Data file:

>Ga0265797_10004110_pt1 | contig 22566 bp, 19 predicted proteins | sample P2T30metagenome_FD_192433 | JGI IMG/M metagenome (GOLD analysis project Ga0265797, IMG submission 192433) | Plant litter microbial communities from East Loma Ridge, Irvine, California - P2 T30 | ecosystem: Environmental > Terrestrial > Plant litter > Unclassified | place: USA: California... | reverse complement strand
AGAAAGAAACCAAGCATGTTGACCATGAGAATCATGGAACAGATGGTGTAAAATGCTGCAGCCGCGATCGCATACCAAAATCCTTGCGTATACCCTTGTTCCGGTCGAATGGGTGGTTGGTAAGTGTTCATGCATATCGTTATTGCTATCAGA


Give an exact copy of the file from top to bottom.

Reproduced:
>Ga0265797_10004110_pt1 | contig 22566 bp, 19 predicted proteins | sample P2T30metagenome_FD_192433 | JGI IMG/M metagenome (GOLD analysis project Ga0265797, IMG submission 192433) | Plant litter microbial communities from East Loma Ridge, Irvine, California - P2 T30 | ecosystem: Environmental > Terrestrial > Plant litter > Unclassified | place: USA: California... | reverse complement strand
AGAAAGAAACCAAGCATGTTGACCATGAGAATCATGGAACAGATGGTGTAAAATGCTGCAGCCGCGATCGCATACCAAAATCCTTGCGTATACCCTTGTTCCGGTCGAATGGGTGGTTGGTAAGTGTTCATGCATATCGTTATTGCTATCAGA